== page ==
Bloomberg News

Company Credit Risk Drops as Europe Agrees to Rescue Fund Boost

October 27, 2011

Oct. 27 (Bloomberg) -- Benchmark gauges of credit risk plunged globally after European leaders agreed to a rescue package for debt-laden nations and investors unloaded protection against a deal failing to materialize.

The Markit CDX North America Investment Grade Index, a credit-default swaps index that investors use to hedge against losses on corporate debt or to speculate on creditworthiness, dropped 12.2 basis points to a mid-price of 113.6 at 4:59 p.m. in New York, according to index administrator Markit Group Ltd. That’s the biggest daily decline since May 2010. An index protecting against losses on the bonds of European banks and other financial companies fell to the lowest since Aug. 3.

Europe’s deal to boost its rescue fund’s capacity to 1 trillion euros ($1.4 trillion) and bolster the capital of banks facing losses on sovereign debt is helping to ease global risk aversion that earlier this month had sent the Markit CDX index to the highest since May 2009. For the rally to hold, investors will need more details, including how banks will raise capital, said Scott MacDonald, head of credit and economic research at Aladdin Capital Management LLC.

“There is something happening here and that’s all very positive,” said MacDonald, who’s based in Stamford, Connecticut. “What’s not positive is you still have an awful lot of haziness, not a lot of details.” The writedowns for holders of Greek bonds only reduce the country’s debt to 120 percent of gross domestic product, “which doesn’t really get you into the zip code where you can return to some kind of sustainable growth,” he said.

Banks and Insurers

The Markit iTraxx Financial Index of credit-default swaps linked to the senior debt of 25 banks and insurers including Credit Suisse Group AG and BNP Paribas SA fell 37.5 basis points to 204, according to JPMorgan Chase & Co. prices. The gauge, which falls as perceptions of credit quality improve, rose to a record 314 on Sept. 12.

The Markit iTraxx Europe Index of 125 companies with investment-grade ratings dropped 25 to 150, JPMorgan prices show.

Credit swaps indexes, which typically fall as investor confidence improves and rise as it deteriorates, pay the buyer face value if a borrower fails to meet its obligations, less the value of the defaulted debt. A basis point equals $1,000 annually on a contract protecting $10 million of debt.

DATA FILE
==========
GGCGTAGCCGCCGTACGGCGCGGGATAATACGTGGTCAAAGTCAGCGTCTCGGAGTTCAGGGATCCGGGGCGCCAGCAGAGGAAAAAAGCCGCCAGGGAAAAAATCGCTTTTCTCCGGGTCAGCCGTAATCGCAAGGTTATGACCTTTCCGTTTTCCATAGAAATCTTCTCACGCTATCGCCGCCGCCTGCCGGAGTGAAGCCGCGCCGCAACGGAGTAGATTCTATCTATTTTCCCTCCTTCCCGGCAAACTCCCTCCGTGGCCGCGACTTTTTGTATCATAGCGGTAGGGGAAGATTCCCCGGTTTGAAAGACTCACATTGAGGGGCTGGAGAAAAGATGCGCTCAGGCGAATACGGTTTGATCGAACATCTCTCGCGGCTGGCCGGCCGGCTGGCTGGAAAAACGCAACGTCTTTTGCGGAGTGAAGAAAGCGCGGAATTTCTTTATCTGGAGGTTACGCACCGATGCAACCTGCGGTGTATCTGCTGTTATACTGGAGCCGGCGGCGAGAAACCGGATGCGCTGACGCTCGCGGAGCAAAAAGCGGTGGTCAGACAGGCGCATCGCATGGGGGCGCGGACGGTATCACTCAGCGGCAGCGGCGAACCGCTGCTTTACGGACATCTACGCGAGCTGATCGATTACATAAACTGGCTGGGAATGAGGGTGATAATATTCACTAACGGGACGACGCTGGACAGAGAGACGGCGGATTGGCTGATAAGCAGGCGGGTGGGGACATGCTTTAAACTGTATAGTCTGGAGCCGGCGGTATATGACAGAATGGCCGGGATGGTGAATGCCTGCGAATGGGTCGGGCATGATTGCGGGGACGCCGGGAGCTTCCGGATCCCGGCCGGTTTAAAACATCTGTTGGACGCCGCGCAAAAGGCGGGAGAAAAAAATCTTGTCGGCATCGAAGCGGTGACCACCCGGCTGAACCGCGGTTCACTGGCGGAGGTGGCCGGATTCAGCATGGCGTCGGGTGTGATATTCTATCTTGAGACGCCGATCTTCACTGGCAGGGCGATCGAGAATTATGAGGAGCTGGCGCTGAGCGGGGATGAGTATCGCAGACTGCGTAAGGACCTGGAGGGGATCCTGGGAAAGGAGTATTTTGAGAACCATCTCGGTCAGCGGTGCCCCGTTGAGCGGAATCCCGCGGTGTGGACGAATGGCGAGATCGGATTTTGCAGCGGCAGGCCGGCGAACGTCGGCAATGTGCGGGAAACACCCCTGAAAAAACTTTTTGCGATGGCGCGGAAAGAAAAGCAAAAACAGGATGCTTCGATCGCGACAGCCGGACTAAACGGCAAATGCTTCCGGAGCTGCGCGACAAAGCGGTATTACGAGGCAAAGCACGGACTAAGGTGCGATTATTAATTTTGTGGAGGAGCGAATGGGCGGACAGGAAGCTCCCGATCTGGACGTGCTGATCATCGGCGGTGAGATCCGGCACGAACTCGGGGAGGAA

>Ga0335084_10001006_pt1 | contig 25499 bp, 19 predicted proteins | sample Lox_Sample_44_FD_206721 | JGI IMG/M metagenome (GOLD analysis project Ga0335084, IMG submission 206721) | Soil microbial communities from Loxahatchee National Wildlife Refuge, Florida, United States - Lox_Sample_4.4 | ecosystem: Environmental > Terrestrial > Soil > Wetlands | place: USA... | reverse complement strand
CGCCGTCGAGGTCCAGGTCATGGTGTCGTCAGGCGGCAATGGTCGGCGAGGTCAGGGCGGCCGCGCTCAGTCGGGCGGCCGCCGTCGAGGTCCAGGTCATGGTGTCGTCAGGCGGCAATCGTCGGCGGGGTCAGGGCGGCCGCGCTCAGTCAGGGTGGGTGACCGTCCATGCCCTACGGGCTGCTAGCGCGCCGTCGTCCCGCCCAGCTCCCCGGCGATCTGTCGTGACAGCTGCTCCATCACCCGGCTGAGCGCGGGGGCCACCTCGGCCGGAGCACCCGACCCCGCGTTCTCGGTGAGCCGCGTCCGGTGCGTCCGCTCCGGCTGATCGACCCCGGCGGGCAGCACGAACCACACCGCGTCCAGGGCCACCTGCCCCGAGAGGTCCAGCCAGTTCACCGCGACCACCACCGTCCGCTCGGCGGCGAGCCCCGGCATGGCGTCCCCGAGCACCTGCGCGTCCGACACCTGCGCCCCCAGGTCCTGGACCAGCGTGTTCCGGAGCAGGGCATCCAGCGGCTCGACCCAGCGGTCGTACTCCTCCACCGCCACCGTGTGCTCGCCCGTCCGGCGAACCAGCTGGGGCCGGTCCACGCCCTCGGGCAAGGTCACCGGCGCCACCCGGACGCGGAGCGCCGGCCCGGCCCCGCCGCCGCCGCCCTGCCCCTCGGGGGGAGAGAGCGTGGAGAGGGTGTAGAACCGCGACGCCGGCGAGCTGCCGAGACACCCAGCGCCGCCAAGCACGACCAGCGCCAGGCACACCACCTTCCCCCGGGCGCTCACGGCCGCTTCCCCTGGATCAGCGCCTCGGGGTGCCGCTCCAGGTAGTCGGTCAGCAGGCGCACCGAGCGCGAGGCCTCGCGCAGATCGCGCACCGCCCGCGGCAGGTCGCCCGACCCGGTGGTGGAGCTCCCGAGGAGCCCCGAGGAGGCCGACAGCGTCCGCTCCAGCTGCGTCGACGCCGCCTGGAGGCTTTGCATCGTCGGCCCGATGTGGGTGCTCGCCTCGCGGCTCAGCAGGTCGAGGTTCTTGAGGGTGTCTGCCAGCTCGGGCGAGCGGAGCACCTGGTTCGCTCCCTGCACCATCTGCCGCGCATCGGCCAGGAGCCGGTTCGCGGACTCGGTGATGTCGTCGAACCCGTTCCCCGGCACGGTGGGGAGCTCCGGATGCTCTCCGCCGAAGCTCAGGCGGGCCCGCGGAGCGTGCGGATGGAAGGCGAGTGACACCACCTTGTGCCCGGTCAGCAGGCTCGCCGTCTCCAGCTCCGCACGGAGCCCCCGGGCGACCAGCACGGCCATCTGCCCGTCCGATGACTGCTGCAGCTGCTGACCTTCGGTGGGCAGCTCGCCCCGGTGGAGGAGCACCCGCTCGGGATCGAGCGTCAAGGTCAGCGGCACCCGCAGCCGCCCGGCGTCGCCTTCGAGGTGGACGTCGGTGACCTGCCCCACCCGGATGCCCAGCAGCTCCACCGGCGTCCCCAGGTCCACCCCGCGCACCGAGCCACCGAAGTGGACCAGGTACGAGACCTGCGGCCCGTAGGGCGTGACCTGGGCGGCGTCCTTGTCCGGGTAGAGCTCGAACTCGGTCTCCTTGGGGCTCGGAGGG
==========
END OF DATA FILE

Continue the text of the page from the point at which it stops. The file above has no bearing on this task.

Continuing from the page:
Persuading Bondholders

Europe’s leaders also persuaded bondholders to accept 50 percent writedowns on Greek debt at a summit in Brussels. Last- ditch talks with bank representatives led to the debt-relief accord, in an effort to quarantine Greece and prevent speculation against Italy and France from ravaging the euro zone and wreaking global economic havoc.

Europe’s banks will need to raise 106 billion euros in fresh capital under tougher rules introduced in response to the crisis, the European Banking Authority said yesterday. The lenders have until Dec. 25 to submit their plans for raising the money to national supervisors.

“Some details are still missing but the market seems to like the wide set of measures that tackle all the main short- term risks,” said Annalisa Piazza, a fixed-income strategist at Newedge Group in London.

Credit-default swaps on Credit Suisse, Switzerland’s second-largest bank, narrowed 22 basis points to 129, and BNP Paribas fell 34 to 203, according to London-based data provider CMA.

U.S. Bank Swaps

Contracts on Morgan Stanley dropped 49 to 303, CMA prices show. The contracts have plunged from 650 on Oct. 4 on speculation the bank faced losses from French banks if the crisis escalates.

Swaps on Bank of America Corp. fell 44 to 301, and contracts tied to Goldman Sachs Group Inc. fell 49 to 253. Credit-default swaps on Citigroup Inc. eased 29 to 199, and those on JPMorgan Chase & Co. fell 17 to 124.

“A lot of the European crisis relates back to bank funding,” David Withrow, the head of taxable fixed income at Fifth Third Asset Management Inc., said in a telephone interview.

“The real solution is not necessarily saving the debt of Greece, it’s funding the debt of banks exposed to Greece,” Withrow said. “As long as there’s a resolution that makes it at least a manageable process to look at the capital of these banks, the banks should perform well because they were exposed to the most uncertainty in the marketplace.”

Europe’s crisis-fighting package also eased the perceived risk of holding sovereign debt, with the Markit iTraxx SovX Western Europe Index dropping to the lowest since Sept. 1. The gauge of credit-default swaps on 15 governments dropped 43 basis points to 291.

Credit-default swaps on France fell 28 basis points to 160, the lowest since Aug. 31, CMA prices at the close of trading in London show. Contracts on Italy fell 48 basis points to 407, Spain dropped 50 to 328 and Portugal fell 112 to 999.

The upfront price to insure $10 million of Greek bonds for five years dropped to $5.4 million from $6 million yesterday, CMA data show.

--With assistance from David Goodman in London. Editor: Pierre Paulden

To contact the reporters on this story: Shannon D. Harrington in New York at sharrington6@bloomberg.net; Mary Childs in Washington at mchilds5@bloomberg.net;

To contact the editors responsible for this story: Alan Goldstein at agoldstein5@bloomberg.net; Paul Armstrong at Parmstrong10@bloomberg.net


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